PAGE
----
Opera companies regularly schedule Giacomo Puccinis La Bohème because its down-to-earth love story and beautiful melodies have broad appeal, especially to newcomers. N.C. Operas current production is good enough to hook first-timers and, with some exceptions, to satisfy dedicated opera fans.
It was easy for Friday nights audience to imagine the first acts freezing 1830s Paris garret, having come in from 20 degrees outside. The four roommates comic attempts to forget the cold are quickly established by John Orduñas cocky musician, Schaunard; Soloman Howards moody philosopher, Colline; Troy Cooks volatile painter, Marcello; and Eric Barrys genial poet, Rodolfo. Later, when Angela Fouts Mimi comes to the room to get a light for her candle, Puccinis romantic score begins its magic with Rodolfo and Mimi registering heartfelt love at first sight.
Barrys warm, lyrical tenor easily encompasses Rodolfos impassioned outbursts, his youthful voice clearly heard except in the orchestras fullest passages. Fout has power to spare in the climactic moments, but her cool, metallic voice is not particularly suited to Mimis coy reticence. Both singers had their best moments in the dramatic third and fourth acts.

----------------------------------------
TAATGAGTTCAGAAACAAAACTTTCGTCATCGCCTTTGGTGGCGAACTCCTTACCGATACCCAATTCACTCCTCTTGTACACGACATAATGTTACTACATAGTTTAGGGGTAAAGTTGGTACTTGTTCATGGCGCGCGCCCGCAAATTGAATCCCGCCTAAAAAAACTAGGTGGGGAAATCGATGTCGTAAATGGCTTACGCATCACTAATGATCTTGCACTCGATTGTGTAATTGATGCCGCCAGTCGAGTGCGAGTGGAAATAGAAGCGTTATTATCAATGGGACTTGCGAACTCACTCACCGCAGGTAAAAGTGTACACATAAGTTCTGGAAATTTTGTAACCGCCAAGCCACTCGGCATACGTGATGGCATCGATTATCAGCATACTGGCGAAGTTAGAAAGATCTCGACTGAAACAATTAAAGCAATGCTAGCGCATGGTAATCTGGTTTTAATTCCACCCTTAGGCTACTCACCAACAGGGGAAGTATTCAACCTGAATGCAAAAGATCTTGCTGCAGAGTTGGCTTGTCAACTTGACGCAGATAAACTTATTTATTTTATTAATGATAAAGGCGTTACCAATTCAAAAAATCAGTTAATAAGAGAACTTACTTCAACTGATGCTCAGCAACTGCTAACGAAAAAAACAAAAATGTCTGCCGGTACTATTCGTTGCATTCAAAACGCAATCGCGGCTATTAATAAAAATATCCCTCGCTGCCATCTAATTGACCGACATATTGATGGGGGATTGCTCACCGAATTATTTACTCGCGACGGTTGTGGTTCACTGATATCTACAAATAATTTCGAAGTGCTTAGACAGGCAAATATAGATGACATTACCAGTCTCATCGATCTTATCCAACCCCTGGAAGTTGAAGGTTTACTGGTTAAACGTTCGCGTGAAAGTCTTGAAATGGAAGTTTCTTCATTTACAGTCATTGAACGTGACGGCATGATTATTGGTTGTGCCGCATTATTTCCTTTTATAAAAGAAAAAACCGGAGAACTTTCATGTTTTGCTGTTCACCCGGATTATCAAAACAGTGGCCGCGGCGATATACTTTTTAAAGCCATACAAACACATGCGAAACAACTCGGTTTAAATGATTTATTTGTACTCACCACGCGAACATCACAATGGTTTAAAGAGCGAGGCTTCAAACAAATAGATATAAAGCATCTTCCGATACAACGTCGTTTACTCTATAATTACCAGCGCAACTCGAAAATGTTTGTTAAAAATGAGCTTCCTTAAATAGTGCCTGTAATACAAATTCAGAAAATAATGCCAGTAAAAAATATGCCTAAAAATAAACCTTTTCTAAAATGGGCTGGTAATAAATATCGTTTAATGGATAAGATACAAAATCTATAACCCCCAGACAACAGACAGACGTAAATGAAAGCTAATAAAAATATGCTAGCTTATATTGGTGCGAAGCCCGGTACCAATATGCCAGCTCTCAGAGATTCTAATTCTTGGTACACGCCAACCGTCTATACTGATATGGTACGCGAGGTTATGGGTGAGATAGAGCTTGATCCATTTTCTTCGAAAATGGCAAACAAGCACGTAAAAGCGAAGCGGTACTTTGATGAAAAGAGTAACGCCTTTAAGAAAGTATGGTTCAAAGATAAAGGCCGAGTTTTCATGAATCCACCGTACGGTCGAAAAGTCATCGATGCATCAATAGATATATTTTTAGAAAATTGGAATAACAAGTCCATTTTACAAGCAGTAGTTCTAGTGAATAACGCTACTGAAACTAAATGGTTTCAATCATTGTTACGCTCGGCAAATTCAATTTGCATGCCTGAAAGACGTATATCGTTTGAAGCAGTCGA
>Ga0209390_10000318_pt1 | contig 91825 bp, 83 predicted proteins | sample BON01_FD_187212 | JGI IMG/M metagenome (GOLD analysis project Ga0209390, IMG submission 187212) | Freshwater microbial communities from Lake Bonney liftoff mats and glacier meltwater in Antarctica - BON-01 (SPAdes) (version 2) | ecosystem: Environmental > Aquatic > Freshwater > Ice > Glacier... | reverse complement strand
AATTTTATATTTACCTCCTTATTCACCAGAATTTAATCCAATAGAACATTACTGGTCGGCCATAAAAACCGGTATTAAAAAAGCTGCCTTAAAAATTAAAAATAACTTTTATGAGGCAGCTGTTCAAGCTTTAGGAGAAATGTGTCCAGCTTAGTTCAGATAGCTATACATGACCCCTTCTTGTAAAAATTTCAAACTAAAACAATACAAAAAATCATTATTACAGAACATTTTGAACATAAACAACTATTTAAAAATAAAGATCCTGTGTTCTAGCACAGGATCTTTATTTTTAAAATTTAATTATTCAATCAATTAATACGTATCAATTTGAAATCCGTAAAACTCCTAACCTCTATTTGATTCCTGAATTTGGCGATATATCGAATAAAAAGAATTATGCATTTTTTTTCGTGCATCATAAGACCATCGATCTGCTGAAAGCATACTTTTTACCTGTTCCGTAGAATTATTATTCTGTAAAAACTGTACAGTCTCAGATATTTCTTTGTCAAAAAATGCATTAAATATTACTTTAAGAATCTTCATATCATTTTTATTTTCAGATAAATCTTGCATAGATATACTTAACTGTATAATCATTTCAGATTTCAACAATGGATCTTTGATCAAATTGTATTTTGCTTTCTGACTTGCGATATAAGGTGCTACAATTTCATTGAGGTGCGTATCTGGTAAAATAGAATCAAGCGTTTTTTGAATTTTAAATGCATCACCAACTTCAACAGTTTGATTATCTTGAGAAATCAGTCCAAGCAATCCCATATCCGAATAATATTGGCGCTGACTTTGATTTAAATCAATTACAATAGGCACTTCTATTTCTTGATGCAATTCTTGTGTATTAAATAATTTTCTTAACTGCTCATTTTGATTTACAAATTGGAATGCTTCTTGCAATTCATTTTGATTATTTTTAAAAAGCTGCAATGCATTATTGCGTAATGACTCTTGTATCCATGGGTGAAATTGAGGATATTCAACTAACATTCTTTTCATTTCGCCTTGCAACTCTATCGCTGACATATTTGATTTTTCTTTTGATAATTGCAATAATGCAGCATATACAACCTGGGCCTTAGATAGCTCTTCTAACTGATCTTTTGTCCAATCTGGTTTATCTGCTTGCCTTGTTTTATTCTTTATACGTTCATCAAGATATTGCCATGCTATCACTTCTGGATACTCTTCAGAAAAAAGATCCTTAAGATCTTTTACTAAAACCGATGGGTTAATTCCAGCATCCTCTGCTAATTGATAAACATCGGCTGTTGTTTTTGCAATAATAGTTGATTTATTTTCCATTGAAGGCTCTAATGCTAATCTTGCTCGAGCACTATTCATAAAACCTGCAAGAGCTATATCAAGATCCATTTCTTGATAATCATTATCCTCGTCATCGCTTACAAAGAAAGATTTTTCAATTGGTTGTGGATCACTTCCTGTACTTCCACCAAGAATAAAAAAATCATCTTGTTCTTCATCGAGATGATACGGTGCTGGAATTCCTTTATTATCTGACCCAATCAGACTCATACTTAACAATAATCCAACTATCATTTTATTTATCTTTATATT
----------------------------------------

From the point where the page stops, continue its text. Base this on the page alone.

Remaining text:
Baritone Cook may have been suffering from cold-related issues (as announced) but his Marcello was beautifully sung and characterized. Jacqueline Echols brightens up the busy second-act café setting with her perky Musetta, making her on-again-off-again relationship with Marcello both humorous and moving.
Robert Moody conducted with confidence and a good feel for the Puccinian line, but his tempos were often too slow to maintain momentum, robbing some of the biggest moments of their usual emotional rush, especially in the first two acts.
Director Crystal Manich makes the characters accessibly natural with palpable emotions, although the action sometimes became rather static. She uses the sets from Charlottes Opera Carolina imaginatively but is defeated in the cramped second act, where the excellent adult and childrens choruses have nowhere to move, obscuring the focus on the leads.
Still, Puccinis music never fails to weave its spell, presented here with enough of the requisite elements to recommend Sundays matinee.